Your Child’s Health Will Improve with Less Sugar
Avoiding sugar quickly reverses chronic metabolic diseases in overweight kids. Learn how to help your kid eat less sugar and live healthier.
Being significantly overweight does more than make youngsters targets for teasing and bullying. It can result in potentially serious health problems. Obese kids are more likely to have metabolic syndrome, marked by high blood pressure, elevated blood glucose level, excess fat around the waist and abnormal cholesterol levels. Metabolic syndrome increases the risk of heart disease and stroke as well as non-alcoholic fatty liver disease and type 2 diabetes, according to the National Heart, Blood and Lung Institute.
It’s a growing problem in kids — and no wonder considering Centers for Disease Control and Prevention statistics show childhood obesity has more than doubled in children and quadrupled in adolescents over the past 30 years. But there’s good news: University of California San Francisco (UCSF) and Touro University California researchers found there’s a way to reverse metabolic syndrome in children in fewer than 10 days.
It’s not it a drug and doesn’t even depend on weight loss. Instead, the “treatment” is simply not eating much sugar.
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The research team also found that getting most sugar out of the diet had an impact whether youngsters lost weight or ate fewer calories, indicating the strongest evidence so far that it is sugar itself that may contribute to metabolic syndrome, according to Robert Lustig, MD, a pediatric endocrinologist at UCSF Benioff Children’s Hospital San Francisco and lead author of the study.
“This study definitively shows that sugar is metabolically harmful not because of its calories or its effects on weight; rather, sugar is metabolically harmful because it’s sugar,” Lustig said.
The youngsters who participated in the research were identified through the Weight Assessment for Teen and Child Health Clinic Clinic at UCSF Benioff Children's Hospital. Doctors, nutritionists, exercise physiologists, and psychologists at this interdisciplinary obesity clinic target metabolic dysfunction rather than weight loss to improve the health of significantly overweight children.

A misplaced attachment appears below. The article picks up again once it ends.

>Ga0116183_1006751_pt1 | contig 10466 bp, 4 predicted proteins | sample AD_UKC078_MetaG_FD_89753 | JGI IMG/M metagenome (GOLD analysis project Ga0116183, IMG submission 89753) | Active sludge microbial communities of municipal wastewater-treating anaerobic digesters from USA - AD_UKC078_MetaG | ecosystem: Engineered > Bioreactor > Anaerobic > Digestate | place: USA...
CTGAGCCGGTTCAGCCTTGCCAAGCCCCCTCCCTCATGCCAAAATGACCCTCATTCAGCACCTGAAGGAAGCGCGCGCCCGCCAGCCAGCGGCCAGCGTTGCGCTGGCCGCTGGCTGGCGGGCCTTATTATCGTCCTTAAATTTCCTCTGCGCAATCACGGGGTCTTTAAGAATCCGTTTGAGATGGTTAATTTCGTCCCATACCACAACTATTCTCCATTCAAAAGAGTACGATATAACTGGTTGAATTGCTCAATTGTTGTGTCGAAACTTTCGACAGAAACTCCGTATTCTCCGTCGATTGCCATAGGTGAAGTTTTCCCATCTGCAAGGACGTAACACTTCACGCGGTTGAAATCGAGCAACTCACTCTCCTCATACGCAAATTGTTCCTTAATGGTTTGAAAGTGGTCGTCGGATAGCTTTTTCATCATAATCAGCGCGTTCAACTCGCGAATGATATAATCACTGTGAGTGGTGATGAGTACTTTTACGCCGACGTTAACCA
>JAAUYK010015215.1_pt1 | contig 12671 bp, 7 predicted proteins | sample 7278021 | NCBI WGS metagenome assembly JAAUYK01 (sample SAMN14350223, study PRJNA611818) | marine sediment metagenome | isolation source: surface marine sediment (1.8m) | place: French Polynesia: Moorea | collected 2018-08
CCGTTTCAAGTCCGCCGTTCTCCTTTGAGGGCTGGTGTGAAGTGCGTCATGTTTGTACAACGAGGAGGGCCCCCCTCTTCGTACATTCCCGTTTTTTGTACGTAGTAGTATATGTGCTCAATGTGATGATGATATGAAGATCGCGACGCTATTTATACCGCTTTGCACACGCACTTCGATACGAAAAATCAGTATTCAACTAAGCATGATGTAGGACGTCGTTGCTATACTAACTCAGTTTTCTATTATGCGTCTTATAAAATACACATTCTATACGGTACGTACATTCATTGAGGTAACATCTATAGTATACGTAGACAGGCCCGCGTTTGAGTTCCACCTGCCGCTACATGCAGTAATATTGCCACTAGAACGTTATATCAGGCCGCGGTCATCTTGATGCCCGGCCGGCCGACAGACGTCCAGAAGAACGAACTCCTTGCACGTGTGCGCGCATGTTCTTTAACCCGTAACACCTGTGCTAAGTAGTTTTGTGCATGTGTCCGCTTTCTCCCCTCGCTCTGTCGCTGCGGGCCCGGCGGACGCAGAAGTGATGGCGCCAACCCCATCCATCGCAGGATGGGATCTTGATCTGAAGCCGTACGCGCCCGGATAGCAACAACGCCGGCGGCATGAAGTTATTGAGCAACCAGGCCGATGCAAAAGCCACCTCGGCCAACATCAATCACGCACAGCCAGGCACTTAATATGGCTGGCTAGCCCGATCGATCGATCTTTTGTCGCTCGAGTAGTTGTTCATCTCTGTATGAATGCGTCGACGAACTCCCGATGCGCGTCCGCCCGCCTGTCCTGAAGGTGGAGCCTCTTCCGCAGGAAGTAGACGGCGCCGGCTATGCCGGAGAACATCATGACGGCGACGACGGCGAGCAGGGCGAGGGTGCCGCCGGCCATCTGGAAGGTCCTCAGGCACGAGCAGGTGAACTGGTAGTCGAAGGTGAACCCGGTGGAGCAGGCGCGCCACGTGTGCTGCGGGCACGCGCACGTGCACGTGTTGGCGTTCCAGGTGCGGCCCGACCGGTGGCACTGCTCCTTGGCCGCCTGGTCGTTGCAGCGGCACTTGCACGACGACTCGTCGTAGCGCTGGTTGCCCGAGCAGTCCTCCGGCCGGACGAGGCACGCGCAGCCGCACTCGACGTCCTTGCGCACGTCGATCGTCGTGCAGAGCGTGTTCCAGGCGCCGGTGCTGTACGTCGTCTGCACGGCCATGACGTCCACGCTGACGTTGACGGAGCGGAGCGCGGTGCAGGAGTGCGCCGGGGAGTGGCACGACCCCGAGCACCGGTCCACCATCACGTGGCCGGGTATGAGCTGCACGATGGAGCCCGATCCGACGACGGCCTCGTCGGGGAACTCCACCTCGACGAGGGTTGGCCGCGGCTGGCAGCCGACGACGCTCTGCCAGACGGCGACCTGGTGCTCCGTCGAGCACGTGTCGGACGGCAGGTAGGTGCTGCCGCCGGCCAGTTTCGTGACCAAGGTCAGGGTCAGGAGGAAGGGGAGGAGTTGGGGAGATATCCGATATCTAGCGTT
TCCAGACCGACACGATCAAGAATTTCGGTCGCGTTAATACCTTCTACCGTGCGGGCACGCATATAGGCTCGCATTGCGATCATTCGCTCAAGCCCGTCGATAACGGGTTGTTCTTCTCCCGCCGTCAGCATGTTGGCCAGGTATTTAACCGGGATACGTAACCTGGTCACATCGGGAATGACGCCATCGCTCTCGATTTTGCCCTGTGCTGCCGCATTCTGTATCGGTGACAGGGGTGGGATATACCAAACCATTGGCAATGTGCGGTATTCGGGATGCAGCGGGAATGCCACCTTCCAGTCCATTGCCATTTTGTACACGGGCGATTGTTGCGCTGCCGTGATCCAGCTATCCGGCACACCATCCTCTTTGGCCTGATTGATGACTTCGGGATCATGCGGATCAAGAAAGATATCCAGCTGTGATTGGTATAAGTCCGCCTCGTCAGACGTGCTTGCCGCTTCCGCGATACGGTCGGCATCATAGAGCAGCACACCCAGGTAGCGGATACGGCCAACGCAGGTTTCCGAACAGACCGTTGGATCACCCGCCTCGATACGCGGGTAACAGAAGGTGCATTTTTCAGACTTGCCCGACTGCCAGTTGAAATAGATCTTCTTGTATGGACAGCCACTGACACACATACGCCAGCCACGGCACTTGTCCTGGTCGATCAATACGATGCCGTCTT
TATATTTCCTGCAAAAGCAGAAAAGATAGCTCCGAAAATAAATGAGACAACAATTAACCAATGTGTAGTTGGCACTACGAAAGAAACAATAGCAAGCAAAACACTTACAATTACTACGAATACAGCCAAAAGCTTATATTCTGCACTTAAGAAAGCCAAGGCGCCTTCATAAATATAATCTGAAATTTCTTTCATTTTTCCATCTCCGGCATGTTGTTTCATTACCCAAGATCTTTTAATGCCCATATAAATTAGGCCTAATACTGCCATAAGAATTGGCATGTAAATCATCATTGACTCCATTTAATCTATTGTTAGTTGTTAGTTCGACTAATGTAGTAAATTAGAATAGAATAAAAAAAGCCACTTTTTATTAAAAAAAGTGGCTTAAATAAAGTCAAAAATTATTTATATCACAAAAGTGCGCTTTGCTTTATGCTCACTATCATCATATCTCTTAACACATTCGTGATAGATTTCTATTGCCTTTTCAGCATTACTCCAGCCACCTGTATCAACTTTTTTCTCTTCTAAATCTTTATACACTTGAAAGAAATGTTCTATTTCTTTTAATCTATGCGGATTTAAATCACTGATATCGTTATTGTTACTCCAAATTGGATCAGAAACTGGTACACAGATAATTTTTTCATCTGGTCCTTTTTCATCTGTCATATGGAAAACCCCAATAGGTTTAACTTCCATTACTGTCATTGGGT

Latino and African-American youth, who are at the highest risk for health problems associated with metabolic syndrome, were recruited for the study. The forty-three obese kids who participated were between the ages of 9 and 18 and each had metabolic syndrome as well as one or more other associated chronic metabolic disorders, such as hypertension, high triglyceride levels, or a fatty liver.
The researchers measured the youngsters’ fasting blood sugar levels, blood pressure, and glucose tolerance at the start of the study. Then the kids were sent home with nine days of food, including all snacks and beverages.
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Although the study menu restricted added sugar, it allowed fruit. Total dietary sugar was reduced from 28 to 10 percent, and fructose (the natural sugar found in high quantities in fruit juice and honey) was reduced from 12 to 4 percent of total calories.
In order to study sugar’s impact, as opposed to weight loss, on metabolic syndrome, the researchers made sure the study participants consumed the same amount of calories and carbohydrates the youngsters normally ate on their regular home diets. Bagels and pasta were included in the menu, along with favorite “kid foods” like turkey hot dogs, potato chips, and pizza. However, sugar-loaded cereals, pastries, and sweetened yogurt were eliminated.
The researchers aimed for weight stability, not weight loss. The children in the study weighed themselves each day, and the youngsters were given more low-sugar foods if they lost pounds. The youngsters didn’t seem to miss the sugar in their food at all and they said they felt fuller and less hungry on the study diet.
“When we took the sugar out, the kids started responding to their satiety cues,” said researcher Jean-Marc Schwarz, PhD, of the College of Osteopathic Medicine at Touro University California. “They told us it felt like so much more food, even though they were consuming the same number of calories as before, just with significantly less sugar. Some said we were overwhelming them with food.”
After being on the sugar-restricted diet for just nine days, the research team checked the participants’ metabolic health – and found virtually every aspect was remarkably improved without a change in weight and without exercising, either.
For example, blood pressure was lower and, on average, triglycerides plummeted by 33 points, and LDL cholesterol (known as the “bad” cholesterol) fell by 10 points. Fasting blood glucose dropped by 5 points, insulin levels were cut by one-third, and liver function tests improved, too.
“This study demonstrates that ‘a calorie is not a calorie,’” said Lustig. “Where those calories come from determines where in the body they go. Sugar calories are the worst, because they turn to fat in the liver, driving insulin resistance, and driving risk for diabetes, heart, and liver disease. This has enormous implications for the food industry, chronic disease, and healthcare costs.”
Not only were the results dramatic, but they were consistent with all the research subjects. “These findings support the idea that it is essential for parents to evaluate sugar intake and to be mindful of the health effects of what their children are consuming,” Schwarz added.
February 27, 2020
Janet O’Dell, RN